I scratch my head a bit about this, because I was beginning to try to work out what I, as a landlord in the middle of Sussex, might need to acquaint people with. It seemed to me that one characteristic might be a physical disability and another might be linguistic—those two immediately came to mind. I would be interested if the noble Lord, Lord Kennedy, could actually spell out what he intends from those two provisions. It might be a bit of a hostage to fortune in either providing something unnecessary or having to try to second-guess what the particular characteristics and the method of delivery might need to be in any given instance. That said, in an area where people come from an Asian heritage background, I can see no objection to publishing it in languages other than English. That would be perfectly possible. However, to do it as a generality would be difficult. Therefore, putting this in guidance and providing for what the Secretary of State will do with it might be a hazardous operation.”
7:00pm “My Lords, I am grateful to the noble Baroness, Lady Grender, for raising this. I wondered slightly about the procedure of deletion and adding in, but I will leave that to others. I will touch on one or two things.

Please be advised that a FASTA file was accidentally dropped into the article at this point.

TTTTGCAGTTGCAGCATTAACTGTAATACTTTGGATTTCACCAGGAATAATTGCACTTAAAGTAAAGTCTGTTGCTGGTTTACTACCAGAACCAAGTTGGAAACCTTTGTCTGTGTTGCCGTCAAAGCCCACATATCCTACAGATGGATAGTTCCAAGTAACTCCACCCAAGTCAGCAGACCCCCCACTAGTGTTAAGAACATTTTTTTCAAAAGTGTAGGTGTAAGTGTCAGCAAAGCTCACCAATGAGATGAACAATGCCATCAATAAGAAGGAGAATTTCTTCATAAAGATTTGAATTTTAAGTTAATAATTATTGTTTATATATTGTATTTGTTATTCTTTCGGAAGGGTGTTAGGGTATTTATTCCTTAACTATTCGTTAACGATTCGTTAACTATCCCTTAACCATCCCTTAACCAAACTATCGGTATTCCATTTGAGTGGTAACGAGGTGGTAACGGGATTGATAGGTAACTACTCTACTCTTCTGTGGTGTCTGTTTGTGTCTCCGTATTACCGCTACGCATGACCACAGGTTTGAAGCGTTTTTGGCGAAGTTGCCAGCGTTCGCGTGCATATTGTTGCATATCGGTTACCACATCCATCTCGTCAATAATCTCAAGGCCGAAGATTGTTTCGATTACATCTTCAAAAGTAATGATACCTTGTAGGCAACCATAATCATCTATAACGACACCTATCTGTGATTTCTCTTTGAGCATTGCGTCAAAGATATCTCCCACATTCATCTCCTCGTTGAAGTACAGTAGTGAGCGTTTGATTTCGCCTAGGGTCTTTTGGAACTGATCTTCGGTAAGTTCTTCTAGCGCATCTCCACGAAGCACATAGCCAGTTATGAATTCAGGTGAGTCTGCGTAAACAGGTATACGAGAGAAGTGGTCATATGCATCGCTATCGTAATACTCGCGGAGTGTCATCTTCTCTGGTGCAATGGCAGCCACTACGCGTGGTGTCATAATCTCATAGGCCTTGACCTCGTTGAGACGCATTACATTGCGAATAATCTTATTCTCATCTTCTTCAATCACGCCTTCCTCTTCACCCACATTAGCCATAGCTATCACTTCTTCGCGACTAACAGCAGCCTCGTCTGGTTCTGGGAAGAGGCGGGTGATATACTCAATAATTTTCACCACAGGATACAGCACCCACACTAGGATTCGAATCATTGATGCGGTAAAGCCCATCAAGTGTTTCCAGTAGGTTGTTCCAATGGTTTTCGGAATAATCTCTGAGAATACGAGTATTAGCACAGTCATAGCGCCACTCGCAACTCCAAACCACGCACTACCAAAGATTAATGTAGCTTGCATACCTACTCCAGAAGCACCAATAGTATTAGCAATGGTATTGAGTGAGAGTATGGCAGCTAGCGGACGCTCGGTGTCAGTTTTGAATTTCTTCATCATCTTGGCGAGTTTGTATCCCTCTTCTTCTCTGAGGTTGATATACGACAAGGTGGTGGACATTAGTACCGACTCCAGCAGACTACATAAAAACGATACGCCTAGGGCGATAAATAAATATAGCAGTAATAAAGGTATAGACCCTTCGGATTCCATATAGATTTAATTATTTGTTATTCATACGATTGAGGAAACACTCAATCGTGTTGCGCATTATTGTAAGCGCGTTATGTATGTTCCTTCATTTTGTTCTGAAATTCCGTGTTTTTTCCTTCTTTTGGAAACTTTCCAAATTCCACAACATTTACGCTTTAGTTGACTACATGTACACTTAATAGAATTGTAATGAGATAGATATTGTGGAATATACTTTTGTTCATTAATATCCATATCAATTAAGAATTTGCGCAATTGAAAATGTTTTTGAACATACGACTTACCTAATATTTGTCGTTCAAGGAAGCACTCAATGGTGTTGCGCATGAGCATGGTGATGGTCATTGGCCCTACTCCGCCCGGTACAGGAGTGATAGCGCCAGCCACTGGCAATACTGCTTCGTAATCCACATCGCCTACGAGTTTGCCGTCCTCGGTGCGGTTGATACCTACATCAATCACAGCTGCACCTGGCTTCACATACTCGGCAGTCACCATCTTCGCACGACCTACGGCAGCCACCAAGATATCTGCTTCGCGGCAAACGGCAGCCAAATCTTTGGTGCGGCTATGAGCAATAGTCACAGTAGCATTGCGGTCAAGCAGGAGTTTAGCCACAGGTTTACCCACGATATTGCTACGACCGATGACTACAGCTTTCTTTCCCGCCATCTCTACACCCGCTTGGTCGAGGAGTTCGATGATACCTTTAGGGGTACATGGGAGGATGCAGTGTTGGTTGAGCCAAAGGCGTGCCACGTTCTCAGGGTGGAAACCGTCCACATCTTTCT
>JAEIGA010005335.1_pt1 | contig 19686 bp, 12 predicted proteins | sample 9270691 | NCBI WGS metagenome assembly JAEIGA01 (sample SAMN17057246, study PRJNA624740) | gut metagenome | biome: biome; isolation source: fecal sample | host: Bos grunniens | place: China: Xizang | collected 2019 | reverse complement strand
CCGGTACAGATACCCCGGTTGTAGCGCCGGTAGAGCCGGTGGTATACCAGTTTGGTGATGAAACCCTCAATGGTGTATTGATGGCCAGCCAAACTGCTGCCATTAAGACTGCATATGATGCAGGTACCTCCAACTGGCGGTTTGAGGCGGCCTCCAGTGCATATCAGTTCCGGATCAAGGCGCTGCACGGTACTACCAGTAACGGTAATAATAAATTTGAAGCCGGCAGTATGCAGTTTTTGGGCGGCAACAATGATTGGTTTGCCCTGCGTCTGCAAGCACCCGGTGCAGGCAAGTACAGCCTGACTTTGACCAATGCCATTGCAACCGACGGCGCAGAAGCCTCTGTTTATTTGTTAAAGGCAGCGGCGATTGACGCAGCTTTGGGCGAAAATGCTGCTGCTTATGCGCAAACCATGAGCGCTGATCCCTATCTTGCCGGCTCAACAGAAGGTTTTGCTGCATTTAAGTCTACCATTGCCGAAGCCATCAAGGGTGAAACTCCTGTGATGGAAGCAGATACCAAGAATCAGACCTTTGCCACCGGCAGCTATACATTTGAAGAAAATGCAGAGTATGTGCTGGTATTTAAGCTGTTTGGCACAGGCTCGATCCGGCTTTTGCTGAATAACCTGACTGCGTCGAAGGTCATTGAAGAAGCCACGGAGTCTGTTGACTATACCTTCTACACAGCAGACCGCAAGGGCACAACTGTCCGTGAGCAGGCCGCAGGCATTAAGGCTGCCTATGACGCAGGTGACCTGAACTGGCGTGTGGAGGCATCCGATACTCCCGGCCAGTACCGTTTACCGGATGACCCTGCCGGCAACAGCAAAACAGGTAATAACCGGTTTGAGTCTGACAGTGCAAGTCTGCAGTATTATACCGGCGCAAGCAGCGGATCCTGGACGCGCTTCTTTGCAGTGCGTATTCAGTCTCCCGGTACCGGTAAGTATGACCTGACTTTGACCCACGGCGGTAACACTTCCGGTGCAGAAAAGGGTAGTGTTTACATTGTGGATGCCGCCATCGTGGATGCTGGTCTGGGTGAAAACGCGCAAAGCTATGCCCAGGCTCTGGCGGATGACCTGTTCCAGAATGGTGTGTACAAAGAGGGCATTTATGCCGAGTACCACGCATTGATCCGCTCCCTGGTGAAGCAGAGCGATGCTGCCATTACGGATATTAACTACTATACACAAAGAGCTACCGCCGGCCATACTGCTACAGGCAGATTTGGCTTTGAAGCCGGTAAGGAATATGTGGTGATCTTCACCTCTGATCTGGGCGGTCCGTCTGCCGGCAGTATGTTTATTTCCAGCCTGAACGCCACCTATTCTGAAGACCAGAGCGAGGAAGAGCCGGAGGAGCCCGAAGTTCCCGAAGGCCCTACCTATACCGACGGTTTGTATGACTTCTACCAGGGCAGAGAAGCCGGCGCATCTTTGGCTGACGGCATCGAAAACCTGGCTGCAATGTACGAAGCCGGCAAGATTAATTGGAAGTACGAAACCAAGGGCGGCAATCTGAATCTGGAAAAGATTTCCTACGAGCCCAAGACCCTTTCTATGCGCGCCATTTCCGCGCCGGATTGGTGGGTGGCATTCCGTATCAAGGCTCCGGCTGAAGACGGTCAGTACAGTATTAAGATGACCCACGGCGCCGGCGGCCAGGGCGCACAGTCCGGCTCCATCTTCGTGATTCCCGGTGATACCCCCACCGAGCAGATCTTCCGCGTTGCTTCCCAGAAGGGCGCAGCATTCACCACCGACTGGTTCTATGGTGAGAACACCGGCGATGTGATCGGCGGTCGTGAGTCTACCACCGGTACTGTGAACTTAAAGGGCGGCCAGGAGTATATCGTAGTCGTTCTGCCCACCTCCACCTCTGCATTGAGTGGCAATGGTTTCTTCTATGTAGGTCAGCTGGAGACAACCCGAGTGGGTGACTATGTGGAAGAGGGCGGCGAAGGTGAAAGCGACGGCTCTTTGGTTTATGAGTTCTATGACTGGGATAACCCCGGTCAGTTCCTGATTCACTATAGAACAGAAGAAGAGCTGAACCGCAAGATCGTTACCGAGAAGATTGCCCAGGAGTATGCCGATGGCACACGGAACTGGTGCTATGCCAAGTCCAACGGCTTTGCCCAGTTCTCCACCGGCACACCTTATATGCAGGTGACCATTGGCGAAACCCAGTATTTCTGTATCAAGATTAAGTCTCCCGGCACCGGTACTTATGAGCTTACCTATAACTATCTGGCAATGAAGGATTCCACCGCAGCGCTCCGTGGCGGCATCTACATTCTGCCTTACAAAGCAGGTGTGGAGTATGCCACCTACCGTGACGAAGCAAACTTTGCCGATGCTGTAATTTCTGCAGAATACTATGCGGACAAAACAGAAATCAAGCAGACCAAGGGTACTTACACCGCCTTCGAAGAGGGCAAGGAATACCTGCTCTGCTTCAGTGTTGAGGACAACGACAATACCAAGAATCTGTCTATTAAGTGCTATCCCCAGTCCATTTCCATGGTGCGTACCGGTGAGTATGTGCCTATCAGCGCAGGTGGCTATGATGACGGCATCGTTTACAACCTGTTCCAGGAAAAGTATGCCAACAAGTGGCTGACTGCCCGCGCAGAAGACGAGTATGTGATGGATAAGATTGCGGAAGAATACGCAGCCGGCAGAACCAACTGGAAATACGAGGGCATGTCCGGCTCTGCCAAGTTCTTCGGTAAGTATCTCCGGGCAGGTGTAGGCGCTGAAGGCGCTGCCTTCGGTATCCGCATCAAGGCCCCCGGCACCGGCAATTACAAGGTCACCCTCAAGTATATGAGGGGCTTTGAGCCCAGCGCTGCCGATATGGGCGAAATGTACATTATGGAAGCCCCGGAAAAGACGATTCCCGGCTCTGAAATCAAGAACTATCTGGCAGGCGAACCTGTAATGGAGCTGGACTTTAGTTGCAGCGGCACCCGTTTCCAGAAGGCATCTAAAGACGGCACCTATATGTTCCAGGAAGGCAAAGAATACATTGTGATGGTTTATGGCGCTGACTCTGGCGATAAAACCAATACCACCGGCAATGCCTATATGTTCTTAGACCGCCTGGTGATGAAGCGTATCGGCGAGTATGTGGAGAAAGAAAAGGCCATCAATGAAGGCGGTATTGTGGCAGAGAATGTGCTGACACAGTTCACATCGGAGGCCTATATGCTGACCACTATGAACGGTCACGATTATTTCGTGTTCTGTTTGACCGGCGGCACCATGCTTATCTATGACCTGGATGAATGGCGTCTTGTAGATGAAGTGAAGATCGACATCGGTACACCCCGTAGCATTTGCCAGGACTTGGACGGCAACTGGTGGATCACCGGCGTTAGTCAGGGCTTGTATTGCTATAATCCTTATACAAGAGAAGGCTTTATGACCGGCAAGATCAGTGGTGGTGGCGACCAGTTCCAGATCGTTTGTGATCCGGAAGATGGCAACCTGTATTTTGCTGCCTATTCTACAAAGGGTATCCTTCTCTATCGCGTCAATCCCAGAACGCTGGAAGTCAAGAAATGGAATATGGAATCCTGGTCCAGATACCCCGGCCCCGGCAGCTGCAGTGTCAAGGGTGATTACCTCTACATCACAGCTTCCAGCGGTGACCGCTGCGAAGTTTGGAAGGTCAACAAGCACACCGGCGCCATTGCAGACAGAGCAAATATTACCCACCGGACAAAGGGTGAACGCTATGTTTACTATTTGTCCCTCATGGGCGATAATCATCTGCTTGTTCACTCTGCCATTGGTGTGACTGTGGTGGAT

We must start from the standpoint that under the terms of a lease, a tenant is provided with exclusive possession of and control over the property of their landlord within the terms of the lease. It is perfectly possible for tenants to do a lot of damage in a short period of time. Mercifully, very few of them do, but the occasional one does, because they are ignorant, because they have strange lifestyles, or for whatever reason. I thought, when I looked at this part of Schedule 1, that the default, defined as performing an obligation or discharge of a liability, was probably too wide. It did not surprise me that the noble Baroness has picked up on that. To that extent, she has a point. First, the landlord absolutely must substantiate the amount in question. The noble Baroness would introduce the concept of fair condition, then limit fair condition to two items. She has explained that, but I can think of eight or 10 others that I could add to the mix, all of which could objectively be seen as fair conditions of properly occupying and generally looking after the premises by a tenant.”